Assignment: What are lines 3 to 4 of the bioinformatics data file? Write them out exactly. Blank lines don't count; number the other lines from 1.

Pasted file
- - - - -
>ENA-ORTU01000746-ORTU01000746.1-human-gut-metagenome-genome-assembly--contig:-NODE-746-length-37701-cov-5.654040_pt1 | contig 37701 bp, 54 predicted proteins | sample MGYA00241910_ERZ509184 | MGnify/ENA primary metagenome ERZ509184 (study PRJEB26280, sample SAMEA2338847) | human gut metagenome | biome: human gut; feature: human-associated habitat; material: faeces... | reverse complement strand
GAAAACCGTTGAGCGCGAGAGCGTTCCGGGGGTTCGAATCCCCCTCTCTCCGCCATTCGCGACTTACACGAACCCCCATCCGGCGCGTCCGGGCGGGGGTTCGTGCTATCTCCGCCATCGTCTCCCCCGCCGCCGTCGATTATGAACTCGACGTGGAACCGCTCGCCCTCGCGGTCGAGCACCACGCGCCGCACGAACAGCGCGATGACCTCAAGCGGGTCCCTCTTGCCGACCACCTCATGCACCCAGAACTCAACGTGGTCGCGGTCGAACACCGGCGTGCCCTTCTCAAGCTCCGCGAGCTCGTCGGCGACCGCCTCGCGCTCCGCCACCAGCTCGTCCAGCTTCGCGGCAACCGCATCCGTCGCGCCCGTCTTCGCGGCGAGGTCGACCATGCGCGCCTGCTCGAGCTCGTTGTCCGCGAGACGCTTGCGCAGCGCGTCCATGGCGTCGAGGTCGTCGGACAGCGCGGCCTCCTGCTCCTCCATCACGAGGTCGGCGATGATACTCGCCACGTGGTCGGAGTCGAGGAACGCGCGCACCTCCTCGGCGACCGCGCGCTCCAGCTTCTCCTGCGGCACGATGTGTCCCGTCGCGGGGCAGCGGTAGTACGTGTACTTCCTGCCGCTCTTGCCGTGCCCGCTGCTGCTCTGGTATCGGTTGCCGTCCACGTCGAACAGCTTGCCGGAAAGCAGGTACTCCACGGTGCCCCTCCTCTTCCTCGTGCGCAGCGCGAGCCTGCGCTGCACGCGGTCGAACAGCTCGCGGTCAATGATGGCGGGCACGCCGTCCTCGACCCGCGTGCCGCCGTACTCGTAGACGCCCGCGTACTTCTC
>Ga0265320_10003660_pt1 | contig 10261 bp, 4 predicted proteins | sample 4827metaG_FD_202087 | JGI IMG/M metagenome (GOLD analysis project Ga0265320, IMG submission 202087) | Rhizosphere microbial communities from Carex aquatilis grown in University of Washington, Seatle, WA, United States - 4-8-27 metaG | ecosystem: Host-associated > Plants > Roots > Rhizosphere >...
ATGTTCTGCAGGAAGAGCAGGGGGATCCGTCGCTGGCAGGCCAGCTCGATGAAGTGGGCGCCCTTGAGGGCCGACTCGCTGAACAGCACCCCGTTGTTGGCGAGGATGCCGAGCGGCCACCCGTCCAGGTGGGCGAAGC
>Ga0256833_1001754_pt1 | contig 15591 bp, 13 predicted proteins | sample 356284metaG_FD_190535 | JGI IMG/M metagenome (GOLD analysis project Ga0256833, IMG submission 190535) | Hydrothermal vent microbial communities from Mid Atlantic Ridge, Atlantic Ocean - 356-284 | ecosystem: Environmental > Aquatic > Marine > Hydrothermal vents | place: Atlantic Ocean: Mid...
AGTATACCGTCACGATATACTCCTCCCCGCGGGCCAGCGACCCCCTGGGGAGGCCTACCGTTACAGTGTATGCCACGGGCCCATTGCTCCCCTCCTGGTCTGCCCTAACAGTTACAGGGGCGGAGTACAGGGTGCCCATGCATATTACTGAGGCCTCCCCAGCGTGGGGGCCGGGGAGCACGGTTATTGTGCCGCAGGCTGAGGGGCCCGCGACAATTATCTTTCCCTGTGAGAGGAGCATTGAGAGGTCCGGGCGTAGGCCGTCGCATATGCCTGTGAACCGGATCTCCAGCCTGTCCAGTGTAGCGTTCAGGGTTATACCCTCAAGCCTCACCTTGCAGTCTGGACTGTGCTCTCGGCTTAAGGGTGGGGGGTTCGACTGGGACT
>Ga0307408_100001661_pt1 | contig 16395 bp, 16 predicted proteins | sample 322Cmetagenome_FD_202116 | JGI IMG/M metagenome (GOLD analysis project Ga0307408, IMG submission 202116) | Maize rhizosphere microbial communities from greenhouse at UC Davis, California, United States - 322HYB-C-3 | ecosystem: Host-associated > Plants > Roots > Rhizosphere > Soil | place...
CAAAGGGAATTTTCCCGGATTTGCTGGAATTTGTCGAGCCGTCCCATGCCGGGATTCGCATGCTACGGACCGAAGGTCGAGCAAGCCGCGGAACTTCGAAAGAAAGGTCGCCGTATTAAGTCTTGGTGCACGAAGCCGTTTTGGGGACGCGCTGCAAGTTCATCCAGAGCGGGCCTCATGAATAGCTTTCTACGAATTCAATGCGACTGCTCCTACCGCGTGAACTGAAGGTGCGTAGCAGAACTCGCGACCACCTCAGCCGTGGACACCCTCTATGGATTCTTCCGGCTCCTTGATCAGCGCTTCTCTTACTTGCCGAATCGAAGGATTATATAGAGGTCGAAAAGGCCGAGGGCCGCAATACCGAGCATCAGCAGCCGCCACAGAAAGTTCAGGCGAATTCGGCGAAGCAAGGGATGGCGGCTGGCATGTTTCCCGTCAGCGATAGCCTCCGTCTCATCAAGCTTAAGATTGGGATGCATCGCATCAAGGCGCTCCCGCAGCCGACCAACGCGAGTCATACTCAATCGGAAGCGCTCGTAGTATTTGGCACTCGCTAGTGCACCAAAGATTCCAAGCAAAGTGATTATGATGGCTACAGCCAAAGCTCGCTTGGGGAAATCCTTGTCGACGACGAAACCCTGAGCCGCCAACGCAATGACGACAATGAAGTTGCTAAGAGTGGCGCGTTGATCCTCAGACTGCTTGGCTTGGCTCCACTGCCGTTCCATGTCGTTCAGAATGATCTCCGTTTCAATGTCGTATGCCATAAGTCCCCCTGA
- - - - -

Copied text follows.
>Ga0265320_10003660_pt1 | contig 10261 bp, 4 predicted proteins | sample 4827metaG_FD_202087 | JGI IMG/M metagenome (GOLD analysis project Ga0265320, IMG submission 202087) | Rhizosphere microbial communities from Carex aquatilis grown in University of Washington, Seatle, WA, United States - 4-8-27 metaG | ecosystem: Host-associated > Plants > Roots > Rhizosphere >...
ATGTTCTGCAGGAAGAGCAGGGGGATCCGTCGCTGGCAGGCCAGCTCGATGAAGTGGGCGCCCTTGAGGGCCGACTCGCTGAACAGCACCCCGTTGTTGGCGAGGATGCCGAGCGGCCACCCGTCCAGGTGGGCGAAGC